How to make better friendships, even when you suck at them a bit

How to make better friendships, even when you suck at them a bit

On a Sunday I found myself lying in the dark crying completely unexpected tears as I relayed my thought process to a friend.

I was away with a group of friends and we’d been having a bloody awesome time,

the tears seemed to come from nowhere.

As I washed my face to get ready for bed I said to myself: don’t let C realise you’re upset.

Another voice piped up: Tell her you’re upset, being vulnerable is how you make closer friendships.

The first voice replied:

You suck at making close friendships, that’s the problem.

Pull it together.

The second voice sighed: This is rare Andrea, don’t waste this opportunity to let someone else see you be vulnerable.

Why do you always have to do everything alone?

So as I got into bed, my friend asked me about the exact thing I’d been worrying about, the thing that was threatening to flood out from my eyes.

I paused while having an internal battle with Neville.

Then I decided I needed to act differently than I always have if I’m ever going to get good at this friendship thing.

Vulnerability won out.

C let me ramble on about the friendship bollocks I’d been struggling with, and a few thousand tears arrived.

I didn’t need solutions from her, I knew the main problem was in my mind and that I’d just become triggered.

She knew I just needed to talk it out.

In the background my mind Neville was getting very worked up in a conversation with himself:

Neville: “Good work Andrea, this is how normal people make good friends!”

Also Neville:

“Shut up, shut uppppp! She doesn’t want to listen to this sad shit, abort friendship mission now!!”

But it was too late to turn back, I’d already been vulnerable, a rare thing for me in friendships.

As we talked, I realised a bunch of stuff about myself that I hadn’t really examined too closely before.

I realised how badly all of my friendships have been affected by a year of being bullied at high school by three females who had previously been my friends.

I realised that I censor myself around female friends WAY more than I knew.

I realised that I’m always subconsciously on edge with groups of female friends, waiting for one of them to turn around and tell me I’m not good enough, that I’m a dick, that I’ve said/done/been the wrong thing, or that they just don’t like me enough to bother, and that I need to bugger off.

Often I bugger off and bugger up friendships with my insecurities long before they have the chance to hurt me.

C shared that she often feels the same, like she censors herself around other females because she’s more like a dude, like me, and never feels she quite fits in with other females.

We agreed that we’re both a bit inept in the area of knowing what to do in female friendship situations, especially ones involving others’ emotions.

And we became closer as a result.

We both agreed to try and be uncensored around other females, and to pull each other up if we felt the other was censoring.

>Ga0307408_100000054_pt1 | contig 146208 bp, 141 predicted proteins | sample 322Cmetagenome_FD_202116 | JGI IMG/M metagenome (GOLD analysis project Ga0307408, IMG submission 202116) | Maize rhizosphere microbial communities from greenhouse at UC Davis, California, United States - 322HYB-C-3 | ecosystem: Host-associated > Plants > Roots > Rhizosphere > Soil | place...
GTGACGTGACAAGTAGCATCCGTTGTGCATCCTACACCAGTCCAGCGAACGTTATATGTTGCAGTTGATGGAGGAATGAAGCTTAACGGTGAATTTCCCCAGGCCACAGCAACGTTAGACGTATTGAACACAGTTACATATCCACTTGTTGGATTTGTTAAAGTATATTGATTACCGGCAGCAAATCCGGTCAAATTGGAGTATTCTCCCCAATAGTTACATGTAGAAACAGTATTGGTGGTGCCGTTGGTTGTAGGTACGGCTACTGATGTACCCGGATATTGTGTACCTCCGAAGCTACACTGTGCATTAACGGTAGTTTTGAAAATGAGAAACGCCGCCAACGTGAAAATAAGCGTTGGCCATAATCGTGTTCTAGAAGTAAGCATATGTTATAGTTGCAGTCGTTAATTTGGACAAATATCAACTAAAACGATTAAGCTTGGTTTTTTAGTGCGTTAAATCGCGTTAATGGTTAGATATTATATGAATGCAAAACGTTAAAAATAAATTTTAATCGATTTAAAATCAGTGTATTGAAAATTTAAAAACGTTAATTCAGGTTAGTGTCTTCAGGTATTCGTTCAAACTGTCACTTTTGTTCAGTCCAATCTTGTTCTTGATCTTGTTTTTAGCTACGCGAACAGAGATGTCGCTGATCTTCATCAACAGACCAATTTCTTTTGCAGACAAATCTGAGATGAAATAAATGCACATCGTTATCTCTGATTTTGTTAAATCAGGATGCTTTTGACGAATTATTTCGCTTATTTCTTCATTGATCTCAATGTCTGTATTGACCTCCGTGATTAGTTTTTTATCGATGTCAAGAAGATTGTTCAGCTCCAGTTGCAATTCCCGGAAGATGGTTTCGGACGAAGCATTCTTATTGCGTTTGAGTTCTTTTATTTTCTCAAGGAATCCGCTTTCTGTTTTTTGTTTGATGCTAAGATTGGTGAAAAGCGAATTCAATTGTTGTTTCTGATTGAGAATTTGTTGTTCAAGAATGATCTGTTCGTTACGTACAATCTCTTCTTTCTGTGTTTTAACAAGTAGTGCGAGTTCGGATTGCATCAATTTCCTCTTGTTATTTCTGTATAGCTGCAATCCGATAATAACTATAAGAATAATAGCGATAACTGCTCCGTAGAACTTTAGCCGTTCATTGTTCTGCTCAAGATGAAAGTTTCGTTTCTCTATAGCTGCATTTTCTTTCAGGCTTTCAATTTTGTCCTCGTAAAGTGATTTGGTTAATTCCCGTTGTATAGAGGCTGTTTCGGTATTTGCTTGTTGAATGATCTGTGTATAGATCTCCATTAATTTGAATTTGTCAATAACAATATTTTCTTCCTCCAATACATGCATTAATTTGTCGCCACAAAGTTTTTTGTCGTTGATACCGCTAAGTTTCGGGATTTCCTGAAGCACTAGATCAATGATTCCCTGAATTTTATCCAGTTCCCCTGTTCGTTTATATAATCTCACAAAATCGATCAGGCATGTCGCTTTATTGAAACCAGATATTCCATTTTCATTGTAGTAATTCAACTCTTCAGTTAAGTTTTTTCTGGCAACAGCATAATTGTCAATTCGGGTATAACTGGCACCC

Since then, I’ve been much more aware of myself in social situations where I’m with a group of females, and have been practicing being unfiltered –

just trying to be my blunt, relatively untactful self and very practical/ solution-oriented self (even when all other females are doing their nice kindness thing).

While also acknowledging that I can sometimes find being myself around females really rather stressful at times, and letting myself off the hook when I slip up and say something that Neville deems as a dick move. Which happens often.

Sometimes we really just need to share our crazy-ass mind drama with friends.

I’m learning now more than ever that we need other humans, scary-as-all-hell as it is, we need to open ourselves up, be vulnerable, and to be a mess sometimes without having everything under control.

Vulnerability is perhaps the only thing that creates real connections, which explains a lot about why I’ve sucked at it for so long.

So incase you’re a control freak perfectionist like me, incase you also experienced rejection, social isolation or bullying as a kid, and in case you’re censoring the bejaysus out of yourself around your friends,

You’re not alone.

And you don’t need to go through it alone.

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Gidday, I'm Andrea

I'm a mindfulness advisor and former cynical pessimist.

I used to be an awkward, pessimistic, mediocrely happy overachiever.

Life looked good on the outside, but on the inside things were average.

I was indecisive, I didn't know what to do with my life, I self-sabotaged the hell out of my relationships.

I had a feeling I was going to keep f-ing things up for myself unless something radical changed.

The life handbrake-turn that followed over the next few years came as the result of learning what I now teach in Bloody Good Life 101. Just practical, relatable techniques without any rainbow and butterfly jibber jabber.